If you read the September 13th edition of the Wall Street Journal then you’ve probably already read the article titled, “Walked Into a Lamppost? Hurt While Crocheting? Help Is on the Way,” but this didn’t come to my attention until today.

Curious, I read the article (which you can find here).

It turns out that the medical coding system is undergoing a major overhaul and the number of codes is increasing greatly in number. As a result, the codes will give a lot more information than they did previously. Y93D1 the code that designates an injury sustained while crocheting (or knitting).

While the author of the Wall Street Journal, Anna Wilde Mathews, article clearly found it amusing to think that one might get injured while crocheting, the fact is that these sort of repetitive motion injuries are not at all funny for the people who suffer them, and this article by the crafter known as Rhelena, details her tips for preventing crochet injuries.

My favorite was this:

Have several different projects going and switch to a different project every couple of hours or so.

While I am seldom able to work for two uninterrupted hours, without question, I excel at having several different projects going at any given time, and just today, I found a cache of them.

It started with this bag:

crochetbug, crochet bag, crochet stripes, vintage vertical stripe crochet, crochet tote, crochet purse
Vintage vertical stripe crochet bag with a horizontal orientation

This was an experiment with the crochet method known as vintage vertical stripe. Now that I see how close it is to finished, I plan on taking the 10 to fifteen minutes needed to complete it so I can have it in my done pile.

I think it will make an excellent reusable shopping bag.

Contained in the bag itself was this experiment in crochet that was inspired by a small tote made of wire and bottle caps:

crochetbug, crochet circles, join as you go, crochet tote, crochet purse, rainbow is a color
A bottle cap inspired crochet project

I began this before I learned to use the projects feature at ravelry, so while I am able to identify the yarns, the details of the hook used are (at least for the moment) lost to history.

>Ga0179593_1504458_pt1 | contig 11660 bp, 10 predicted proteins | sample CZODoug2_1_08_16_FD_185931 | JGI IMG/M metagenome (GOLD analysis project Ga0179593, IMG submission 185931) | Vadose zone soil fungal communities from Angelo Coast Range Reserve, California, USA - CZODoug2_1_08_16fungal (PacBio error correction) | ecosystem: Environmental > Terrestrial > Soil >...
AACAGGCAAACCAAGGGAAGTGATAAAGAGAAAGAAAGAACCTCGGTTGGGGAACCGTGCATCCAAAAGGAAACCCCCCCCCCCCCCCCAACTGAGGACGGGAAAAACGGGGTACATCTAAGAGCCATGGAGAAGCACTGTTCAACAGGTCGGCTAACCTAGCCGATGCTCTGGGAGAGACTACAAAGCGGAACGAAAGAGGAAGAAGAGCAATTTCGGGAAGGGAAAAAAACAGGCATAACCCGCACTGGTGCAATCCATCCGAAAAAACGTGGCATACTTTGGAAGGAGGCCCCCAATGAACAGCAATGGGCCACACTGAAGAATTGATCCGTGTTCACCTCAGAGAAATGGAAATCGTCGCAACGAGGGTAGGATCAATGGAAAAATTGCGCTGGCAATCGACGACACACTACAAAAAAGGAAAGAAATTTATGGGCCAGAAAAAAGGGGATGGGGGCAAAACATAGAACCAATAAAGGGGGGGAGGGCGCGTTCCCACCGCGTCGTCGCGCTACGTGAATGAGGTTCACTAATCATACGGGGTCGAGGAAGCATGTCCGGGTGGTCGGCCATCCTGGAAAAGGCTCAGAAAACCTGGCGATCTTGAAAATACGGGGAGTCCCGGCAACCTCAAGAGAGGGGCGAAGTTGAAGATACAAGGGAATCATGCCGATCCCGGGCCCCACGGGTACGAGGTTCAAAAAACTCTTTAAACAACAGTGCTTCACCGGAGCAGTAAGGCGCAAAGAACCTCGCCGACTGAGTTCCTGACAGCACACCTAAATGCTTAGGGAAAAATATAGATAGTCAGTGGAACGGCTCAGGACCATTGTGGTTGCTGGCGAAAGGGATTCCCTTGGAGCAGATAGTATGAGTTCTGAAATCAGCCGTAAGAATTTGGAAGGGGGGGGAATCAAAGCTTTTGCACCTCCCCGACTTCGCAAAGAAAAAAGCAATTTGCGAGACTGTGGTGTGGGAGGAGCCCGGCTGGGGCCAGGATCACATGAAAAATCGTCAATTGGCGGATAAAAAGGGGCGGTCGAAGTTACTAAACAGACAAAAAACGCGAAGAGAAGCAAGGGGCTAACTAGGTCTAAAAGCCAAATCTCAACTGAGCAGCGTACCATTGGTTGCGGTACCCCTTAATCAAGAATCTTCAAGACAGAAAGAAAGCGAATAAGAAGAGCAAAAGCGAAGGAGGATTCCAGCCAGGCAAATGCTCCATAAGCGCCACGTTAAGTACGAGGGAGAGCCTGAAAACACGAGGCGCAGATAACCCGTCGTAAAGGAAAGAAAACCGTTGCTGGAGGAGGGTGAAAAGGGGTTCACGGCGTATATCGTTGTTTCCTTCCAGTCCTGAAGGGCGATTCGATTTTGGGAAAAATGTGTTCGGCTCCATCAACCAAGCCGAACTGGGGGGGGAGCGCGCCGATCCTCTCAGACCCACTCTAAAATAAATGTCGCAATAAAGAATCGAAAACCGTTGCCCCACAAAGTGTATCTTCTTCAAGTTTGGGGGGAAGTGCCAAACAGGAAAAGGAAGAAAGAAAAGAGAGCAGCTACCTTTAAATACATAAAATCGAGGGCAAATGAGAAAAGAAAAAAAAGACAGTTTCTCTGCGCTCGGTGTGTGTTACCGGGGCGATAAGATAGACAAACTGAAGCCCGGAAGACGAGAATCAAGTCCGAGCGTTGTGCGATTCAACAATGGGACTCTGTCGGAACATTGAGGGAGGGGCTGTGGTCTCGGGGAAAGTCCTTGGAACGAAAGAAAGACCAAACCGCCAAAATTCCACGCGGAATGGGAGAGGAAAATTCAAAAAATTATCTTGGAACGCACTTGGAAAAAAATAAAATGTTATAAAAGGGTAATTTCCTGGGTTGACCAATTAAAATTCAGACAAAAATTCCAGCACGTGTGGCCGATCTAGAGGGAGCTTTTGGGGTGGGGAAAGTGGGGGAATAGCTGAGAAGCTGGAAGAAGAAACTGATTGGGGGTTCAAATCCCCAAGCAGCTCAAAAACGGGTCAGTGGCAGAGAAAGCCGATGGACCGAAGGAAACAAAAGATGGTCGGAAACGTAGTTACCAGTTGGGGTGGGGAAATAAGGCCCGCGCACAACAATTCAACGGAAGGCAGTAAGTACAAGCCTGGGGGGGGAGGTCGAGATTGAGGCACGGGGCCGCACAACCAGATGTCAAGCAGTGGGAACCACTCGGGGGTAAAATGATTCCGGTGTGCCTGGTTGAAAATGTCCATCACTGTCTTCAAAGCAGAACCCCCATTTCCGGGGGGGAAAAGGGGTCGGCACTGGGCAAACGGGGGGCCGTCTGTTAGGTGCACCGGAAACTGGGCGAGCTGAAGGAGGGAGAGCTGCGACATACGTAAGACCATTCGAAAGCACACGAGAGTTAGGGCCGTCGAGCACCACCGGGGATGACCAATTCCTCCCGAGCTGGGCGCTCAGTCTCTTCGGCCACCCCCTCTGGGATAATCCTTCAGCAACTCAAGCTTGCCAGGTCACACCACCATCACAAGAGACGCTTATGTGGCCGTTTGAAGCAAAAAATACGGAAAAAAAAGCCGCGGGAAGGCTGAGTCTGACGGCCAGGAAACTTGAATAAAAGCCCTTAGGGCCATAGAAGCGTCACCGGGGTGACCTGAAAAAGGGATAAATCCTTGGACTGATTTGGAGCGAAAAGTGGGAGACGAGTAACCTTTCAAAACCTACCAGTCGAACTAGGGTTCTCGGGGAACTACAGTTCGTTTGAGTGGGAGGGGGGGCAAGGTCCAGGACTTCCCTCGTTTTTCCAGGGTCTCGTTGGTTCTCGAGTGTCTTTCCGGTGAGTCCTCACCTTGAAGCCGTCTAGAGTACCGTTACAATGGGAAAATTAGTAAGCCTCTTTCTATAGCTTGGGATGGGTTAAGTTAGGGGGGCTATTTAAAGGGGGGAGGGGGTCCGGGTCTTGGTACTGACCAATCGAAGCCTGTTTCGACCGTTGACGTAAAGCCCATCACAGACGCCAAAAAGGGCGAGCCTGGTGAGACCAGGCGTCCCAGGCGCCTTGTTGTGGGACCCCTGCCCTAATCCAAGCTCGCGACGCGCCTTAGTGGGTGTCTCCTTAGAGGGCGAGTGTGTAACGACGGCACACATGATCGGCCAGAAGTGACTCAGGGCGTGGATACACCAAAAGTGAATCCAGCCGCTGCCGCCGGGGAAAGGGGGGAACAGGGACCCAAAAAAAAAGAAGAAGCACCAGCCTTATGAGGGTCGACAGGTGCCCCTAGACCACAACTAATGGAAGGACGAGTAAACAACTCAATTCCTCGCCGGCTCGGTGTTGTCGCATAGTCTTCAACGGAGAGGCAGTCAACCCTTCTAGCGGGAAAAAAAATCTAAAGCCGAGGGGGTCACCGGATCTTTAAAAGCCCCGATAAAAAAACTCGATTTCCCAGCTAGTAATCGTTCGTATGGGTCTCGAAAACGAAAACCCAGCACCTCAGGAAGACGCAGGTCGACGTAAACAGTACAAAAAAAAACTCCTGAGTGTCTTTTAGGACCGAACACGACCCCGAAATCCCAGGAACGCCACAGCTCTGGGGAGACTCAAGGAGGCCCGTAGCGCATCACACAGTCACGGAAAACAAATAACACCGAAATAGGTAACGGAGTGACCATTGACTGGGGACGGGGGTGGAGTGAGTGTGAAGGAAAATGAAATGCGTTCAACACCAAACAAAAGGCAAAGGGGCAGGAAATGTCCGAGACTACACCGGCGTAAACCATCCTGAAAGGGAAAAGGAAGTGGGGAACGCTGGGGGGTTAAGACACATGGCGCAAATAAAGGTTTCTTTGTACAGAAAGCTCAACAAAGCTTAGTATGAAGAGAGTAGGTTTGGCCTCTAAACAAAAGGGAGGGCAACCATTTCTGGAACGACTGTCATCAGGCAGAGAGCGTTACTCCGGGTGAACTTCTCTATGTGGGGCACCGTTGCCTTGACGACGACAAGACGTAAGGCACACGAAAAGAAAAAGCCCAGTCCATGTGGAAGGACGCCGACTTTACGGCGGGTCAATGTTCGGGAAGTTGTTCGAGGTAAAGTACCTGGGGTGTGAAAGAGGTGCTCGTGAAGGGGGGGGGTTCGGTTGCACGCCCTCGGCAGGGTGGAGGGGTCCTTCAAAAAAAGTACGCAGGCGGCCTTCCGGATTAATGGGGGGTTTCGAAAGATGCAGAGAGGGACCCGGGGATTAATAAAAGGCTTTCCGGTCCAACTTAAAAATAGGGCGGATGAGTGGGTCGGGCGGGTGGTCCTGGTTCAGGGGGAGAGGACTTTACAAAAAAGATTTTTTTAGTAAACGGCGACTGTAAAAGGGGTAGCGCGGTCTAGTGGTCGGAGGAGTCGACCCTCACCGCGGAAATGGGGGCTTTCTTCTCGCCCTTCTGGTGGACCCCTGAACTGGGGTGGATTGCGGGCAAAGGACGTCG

Also in the bag were these pieces for a bear I began making from Narumi Ogawa’s book, Mr. Funky’s Super Crochet Wonderful:

crochetbug, narumi ogawa, mr. funky's super crochet wonderful, crochet bear, amigurumi bear, crochet toy
A bear featured in Narumi Ogawa’s book, Mr. Funky’s Super Crochet Wonderful

As a child, I loved the mix of orange sherbet and vanilla ice cream, and I was attempting to recreate my affection for that particular confection with this bear.

When I resume work on the amigurumi for the Pediatric Infusion Center at UC Davis Medical Center, I will definitely have to finish this fellow up so he can be included.

The last item I pulled out of the bag were these pieces for Nicky Epstein’s “Fiesta Flower Handbag”:

crochetbug, crochet bag, crochet purse, crochet tote, nicky epstein
A variation on Nicky Epstein’s Fiesta Flower Crochet Handbag

The original pattern is for a felted bag. I used Red Heart Super Saver and a much smaller hook to see if I could make an unfelted version. While I personally love to felt, not everyone has the facilities or the wherewithal to do so, and I thought the bag was too magnificent to be limited by the materials.

And if you need to find the code for what ails you (even if it’s not crochet), you can use this search tool to find it.